Contributor Two Contributor Two
A Pure, Perfect Tone
Contributor Two Contributor Two
In the 1980s, Johannesburg, South Africa was a city of transition. The decade began on the heels of the Soweto uprising, and the world kept watch as the nation took its first steps toward ownership of apartheid. Campaigns were formed petitioning Nelson Mandela’s release from prison. A President’s Council replaced the Senate. Men passed laws vowing a move toward equality. During this painfully slow process, citizens faced neighboring guerillas and terrorists, as well as homeland bombings, kidnappings, boycotts and demonstrations.

In the fall of 1983, I attended my first symphony concert. Wide-eyed and unschooled on all things symphonic, I walked into Johannesburg’s Linder Auditorium. The musicians were in early preparation, polishing, tuning, playing scales. Shortly, the director tapped his baton and they sat upright, instruments at the ready. The oboe gave a clear “A” and each musician began to tune to it.

This sound is often referred to as a cacophony. Webster defines it as a “harsh, inharmonious collection of sounds; dissonance.” The process by which the instruments prepared to harmonize was difficult to hear. They sounded aimless, disorderly and unconnected. the oboe continued its pure, unwavering “A” tone. In a few minutes, the broad, diverse instruments were tuned to its sound.

What followed was a collection of harmonies and movements so profound and complex and simplistic that I could barely absorb or describe them. The tempos, melodies, progressions and empty places were executed flawlessly (or so it seemed) and we listened, we experienced, we rose and fell with the emotions of the movements. When it ended, I felt both refreshed and spent.

A few years ago, researchers agreed that music contained curative powers for a number of illnesses. They reported that it often “rewires” a brain affected by injury, offering a “workaround” for under-performing regions.

Pitch, harmony, melody, rhythm and emotion engage different regions of the brain, regions that are also occupied by speech, movement and social interaction. Music can penetrate those regions, engaging them, while allowing neurologists to introduce new methods by which the brain may form speech and produce movement.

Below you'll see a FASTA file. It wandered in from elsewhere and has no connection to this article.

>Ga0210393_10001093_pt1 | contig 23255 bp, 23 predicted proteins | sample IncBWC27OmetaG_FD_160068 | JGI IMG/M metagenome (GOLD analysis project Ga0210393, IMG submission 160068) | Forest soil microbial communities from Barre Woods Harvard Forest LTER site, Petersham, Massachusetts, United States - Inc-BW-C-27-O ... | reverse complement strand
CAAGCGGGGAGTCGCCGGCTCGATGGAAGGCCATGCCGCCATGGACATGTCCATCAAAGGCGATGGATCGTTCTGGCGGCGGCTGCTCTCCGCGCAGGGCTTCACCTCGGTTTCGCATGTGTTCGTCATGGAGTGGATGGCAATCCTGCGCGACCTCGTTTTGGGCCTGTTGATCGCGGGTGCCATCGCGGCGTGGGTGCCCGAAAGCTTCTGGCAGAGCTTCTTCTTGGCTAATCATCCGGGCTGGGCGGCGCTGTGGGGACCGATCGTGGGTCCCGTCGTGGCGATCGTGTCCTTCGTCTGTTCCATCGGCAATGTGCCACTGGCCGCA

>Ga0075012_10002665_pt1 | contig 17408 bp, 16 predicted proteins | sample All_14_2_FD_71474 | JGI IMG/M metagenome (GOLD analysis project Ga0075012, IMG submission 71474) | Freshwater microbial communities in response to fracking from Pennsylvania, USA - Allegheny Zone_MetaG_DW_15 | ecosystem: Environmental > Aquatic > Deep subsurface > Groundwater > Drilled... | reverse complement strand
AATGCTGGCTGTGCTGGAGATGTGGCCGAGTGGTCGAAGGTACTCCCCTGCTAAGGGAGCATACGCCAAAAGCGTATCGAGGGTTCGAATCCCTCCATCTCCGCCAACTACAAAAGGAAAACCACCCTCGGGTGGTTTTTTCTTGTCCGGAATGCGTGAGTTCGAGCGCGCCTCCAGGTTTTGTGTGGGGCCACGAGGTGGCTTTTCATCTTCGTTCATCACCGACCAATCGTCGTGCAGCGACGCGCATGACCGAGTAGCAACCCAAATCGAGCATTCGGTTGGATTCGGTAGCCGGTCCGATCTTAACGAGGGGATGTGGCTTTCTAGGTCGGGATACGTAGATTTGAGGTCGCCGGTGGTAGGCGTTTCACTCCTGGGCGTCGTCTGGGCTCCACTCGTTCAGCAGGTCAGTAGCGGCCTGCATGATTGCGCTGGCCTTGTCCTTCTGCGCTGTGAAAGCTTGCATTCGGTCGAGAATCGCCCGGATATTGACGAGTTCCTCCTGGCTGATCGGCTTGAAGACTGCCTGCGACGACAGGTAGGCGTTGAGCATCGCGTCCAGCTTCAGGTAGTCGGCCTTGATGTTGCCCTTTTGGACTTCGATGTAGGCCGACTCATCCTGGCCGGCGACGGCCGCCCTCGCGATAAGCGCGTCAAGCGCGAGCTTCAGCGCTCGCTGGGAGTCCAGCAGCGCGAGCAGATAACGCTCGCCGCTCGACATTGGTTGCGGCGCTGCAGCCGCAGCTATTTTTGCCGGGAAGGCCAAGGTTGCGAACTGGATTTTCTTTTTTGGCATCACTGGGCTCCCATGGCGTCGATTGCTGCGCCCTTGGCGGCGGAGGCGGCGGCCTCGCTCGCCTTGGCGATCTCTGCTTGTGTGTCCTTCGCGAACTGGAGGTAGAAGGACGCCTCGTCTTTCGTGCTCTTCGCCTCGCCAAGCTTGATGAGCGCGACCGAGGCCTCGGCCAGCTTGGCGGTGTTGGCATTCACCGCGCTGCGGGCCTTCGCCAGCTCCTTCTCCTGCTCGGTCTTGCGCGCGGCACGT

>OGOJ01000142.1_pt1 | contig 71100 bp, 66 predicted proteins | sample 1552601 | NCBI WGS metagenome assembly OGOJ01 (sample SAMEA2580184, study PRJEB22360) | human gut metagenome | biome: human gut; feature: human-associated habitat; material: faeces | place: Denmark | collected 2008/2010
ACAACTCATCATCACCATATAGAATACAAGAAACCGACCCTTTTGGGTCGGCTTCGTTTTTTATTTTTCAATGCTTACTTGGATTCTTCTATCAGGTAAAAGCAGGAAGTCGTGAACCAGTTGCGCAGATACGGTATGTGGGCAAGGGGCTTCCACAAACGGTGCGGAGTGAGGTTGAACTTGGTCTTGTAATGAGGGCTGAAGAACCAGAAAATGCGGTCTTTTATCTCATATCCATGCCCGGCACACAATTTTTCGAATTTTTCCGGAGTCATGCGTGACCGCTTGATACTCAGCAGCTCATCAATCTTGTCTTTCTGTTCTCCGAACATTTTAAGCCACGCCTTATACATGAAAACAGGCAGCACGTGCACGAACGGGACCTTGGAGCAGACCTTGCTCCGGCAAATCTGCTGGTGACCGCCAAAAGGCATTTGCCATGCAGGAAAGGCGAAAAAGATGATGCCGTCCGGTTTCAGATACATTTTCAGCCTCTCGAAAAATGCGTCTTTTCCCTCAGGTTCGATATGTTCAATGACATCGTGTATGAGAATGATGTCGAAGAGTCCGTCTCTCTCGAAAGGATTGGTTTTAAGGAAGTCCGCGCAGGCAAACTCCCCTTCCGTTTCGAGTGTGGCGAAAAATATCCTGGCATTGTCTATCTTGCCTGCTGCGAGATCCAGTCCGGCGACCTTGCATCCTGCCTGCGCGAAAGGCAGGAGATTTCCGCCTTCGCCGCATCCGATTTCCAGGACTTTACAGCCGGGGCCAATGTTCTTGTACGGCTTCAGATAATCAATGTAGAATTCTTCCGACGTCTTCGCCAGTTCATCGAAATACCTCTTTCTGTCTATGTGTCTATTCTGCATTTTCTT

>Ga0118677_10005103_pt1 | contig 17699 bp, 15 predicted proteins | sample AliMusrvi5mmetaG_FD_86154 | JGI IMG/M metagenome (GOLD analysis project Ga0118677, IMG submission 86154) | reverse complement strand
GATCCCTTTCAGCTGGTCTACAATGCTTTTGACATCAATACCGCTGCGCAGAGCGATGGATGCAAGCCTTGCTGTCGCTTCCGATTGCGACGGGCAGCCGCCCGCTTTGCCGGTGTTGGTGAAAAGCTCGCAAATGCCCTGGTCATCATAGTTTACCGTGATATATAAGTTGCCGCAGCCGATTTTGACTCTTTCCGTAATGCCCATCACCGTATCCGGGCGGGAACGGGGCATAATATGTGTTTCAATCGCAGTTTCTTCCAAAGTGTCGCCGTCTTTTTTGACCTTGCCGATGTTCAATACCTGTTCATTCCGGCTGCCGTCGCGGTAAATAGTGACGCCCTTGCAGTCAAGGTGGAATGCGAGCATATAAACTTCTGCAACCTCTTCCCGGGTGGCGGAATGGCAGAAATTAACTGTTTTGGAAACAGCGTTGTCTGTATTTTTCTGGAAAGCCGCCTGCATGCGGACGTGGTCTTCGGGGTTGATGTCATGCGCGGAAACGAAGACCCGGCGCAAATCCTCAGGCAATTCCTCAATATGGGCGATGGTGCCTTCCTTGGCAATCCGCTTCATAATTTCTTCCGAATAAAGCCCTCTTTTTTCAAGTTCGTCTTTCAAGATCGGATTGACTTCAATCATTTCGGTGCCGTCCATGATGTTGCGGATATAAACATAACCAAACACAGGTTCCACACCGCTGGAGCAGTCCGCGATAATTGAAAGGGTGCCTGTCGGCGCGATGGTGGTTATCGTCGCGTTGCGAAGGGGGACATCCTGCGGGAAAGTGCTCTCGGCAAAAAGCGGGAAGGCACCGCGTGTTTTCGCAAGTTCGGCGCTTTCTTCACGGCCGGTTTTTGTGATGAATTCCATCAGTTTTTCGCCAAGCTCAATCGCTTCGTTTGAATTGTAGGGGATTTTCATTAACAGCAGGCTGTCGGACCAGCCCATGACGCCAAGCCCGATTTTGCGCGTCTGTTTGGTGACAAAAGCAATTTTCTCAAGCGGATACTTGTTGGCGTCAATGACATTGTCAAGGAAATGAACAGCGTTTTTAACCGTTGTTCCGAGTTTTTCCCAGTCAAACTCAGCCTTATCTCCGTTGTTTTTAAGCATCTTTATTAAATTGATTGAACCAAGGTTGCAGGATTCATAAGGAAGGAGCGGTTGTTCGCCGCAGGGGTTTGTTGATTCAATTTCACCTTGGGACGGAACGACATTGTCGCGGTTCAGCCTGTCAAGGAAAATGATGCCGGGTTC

Music as a coping strategy has been shown to reduce stress levels in patients and to lower negative biological agents. In the long term, it repeatedly reduces stress and anxiety symptoms. Is it any wonder that Paul continually admonished the followers of Jesus to “teach one another through psalms, hymns and spiritual songs, singing to God with gratitude in your hearts.”

Can you hear Moses’ first song, which began as a prayer of gratitude? After the children of Israel crossed the Red Sea on dry land, the waters returned to destroy Pharaoh’s chariots and horses and Moses led them in a chorus, “Sing to the Lord, for He is highly exalted…”

Can you hear Hannah’s song turn from a prayer of gratitude for her own situation to the broader picture of what God has done and what He will do? Can you hear her new confidence take root that all who trust in Him (including Samuel) are secure?

Can you hear Mary’s leap from trepidation to confidence as she declares, “My soul magnifies the Lord, and my spirit rejoices in God my Savior.” As she ponders her role in His plan, she, too, moves from her promise and her visitation to the declaration of His works and deeds. She realizes that her future is ordered and steadfast.

God’s Word and His Spirit provide for us a pure, perfect tone. We bring harmony to our lives when we tune our thoughts, deeds, prayers, actions and attitudes to that sound. Living in concert with what He desires for us brings prayers of gratitude, which lead to songs of praise, which lead to an incalculable source of joy.

David summed it up more poetically: “For You have been my help, and in the shadow of Your wings I will sing for joy.”